It only takes a little due diligence, however, to achieve a very sweet portable gaming setup. Adding high refresh or adaptive sync capability to an otherwise powerful laptop makes a lot of sense, and just being able to bundle a console with a truly portable screen into a shoulder bag or small backpack is pretty neat. The ability to game with those cutting edge features purely on battery power is also a nice party trick. There are, in other words, a lot of reasons why you might want one of the best portable monitors; so here are five of them.
If you're after something different you can browse our guides to the best PS4 monitors, the best 4K monitor for gaming, best G-Sync monitors, and best G-Sync compatible FreeSync monitors to complete your research.
Arguably the current daddy of portable gaming monitors, both in terms of stature and price, the Asus ROG Strix XG17 clocks in at 17 inches and around $600 / £600 depending on the configuration.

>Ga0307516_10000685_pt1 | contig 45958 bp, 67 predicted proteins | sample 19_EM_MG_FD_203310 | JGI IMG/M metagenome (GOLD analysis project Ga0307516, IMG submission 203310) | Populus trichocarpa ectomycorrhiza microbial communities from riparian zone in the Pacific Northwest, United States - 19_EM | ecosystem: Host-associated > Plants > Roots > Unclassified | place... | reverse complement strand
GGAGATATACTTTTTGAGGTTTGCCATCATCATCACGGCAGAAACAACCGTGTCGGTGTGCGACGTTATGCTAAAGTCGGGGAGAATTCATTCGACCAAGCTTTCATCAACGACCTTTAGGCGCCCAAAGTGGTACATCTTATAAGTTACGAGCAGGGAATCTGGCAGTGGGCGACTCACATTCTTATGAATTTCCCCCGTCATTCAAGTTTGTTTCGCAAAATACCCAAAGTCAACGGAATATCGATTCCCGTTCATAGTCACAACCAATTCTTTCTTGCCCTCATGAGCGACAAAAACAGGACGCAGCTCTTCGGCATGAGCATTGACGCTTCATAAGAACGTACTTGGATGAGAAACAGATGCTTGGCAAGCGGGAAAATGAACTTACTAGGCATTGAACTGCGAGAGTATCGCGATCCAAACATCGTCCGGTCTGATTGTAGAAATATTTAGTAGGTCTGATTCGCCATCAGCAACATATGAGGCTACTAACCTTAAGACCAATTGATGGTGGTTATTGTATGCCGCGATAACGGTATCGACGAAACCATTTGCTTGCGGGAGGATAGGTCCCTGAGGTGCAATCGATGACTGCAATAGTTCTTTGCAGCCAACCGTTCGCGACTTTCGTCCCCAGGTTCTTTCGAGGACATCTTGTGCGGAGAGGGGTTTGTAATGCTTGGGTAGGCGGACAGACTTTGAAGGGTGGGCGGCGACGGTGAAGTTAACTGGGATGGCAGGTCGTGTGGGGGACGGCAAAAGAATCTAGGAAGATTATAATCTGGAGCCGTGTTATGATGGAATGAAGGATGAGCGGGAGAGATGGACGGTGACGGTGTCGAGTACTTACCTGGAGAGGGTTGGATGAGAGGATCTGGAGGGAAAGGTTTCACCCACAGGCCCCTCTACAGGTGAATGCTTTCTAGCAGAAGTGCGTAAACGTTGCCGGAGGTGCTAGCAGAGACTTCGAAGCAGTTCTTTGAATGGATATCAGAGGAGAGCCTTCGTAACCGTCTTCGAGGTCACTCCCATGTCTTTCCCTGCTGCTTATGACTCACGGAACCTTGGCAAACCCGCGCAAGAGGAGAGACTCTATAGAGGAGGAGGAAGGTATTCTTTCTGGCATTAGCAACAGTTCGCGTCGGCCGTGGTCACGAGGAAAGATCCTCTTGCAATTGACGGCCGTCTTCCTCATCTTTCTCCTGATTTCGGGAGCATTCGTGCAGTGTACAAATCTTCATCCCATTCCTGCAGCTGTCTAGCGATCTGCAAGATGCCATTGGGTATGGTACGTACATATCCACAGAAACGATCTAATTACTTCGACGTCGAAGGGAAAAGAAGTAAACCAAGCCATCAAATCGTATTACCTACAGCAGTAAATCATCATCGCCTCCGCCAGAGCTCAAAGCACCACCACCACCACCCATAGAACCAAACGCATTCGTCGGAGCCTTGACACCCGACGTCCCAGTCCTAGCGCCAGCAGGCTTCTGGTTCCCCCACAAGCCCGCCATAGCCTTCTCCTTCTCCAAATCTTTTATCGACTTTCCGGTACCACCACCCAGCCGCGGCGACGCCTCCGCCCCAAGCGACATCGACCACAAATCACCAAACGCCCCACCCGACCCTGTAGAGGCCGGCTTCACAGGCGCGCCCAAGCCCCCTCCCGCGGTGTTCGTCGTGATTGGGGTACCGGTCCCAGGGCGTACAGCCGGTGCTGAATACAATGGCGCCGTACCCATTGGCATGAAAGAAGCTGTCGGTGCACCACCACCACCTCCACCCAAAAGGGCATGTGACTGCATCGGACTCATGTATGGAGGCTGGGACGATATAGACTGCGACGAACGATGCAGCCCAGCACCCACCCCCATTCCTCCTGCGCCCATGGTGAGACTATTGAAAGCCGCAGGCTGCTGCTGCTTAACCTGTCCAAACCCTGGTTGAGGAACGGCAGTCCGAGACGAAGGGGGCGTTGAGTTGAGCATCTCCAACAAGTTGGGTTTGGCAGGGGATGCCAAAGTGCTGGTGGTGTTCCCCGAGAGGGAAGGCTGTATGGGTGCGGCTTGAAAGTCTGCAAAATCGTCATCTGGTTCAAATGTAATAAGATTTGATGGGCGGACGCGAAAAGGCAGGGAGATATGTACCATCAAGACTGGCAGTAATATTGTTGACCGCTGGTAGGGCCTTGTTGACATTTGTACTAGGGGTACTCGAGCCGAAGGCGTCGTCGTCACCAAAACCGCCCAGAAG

As standard, it’s a 1080p IPS display cranking out up to 240Hz refresh and comes with a tablet-style folding stand. For a little extra cash, you can have a folding tripod stand that allows for a full range of adjustability.
It’s pretty beefy at over a kilo for the display, to which you can add another 0.65kg for the optional tripod. But then it is 17 inches and sports a 7800mAh battery. That allows for up to 3.5 hours of mains-free use, though the display can also be powered over USB-C. In terms of video inputs, it’s USB-C or HDMI.
It’s a quality bit of kit with a metal chassis, 3ms response, wide color gamut coverage, a gaming-friendly 1080p native resolution, and a full range of OSD menu options including pixel overdrive settings. Unless you want to go 4K or need HDR support, this is probably as good as portable gaming panels get.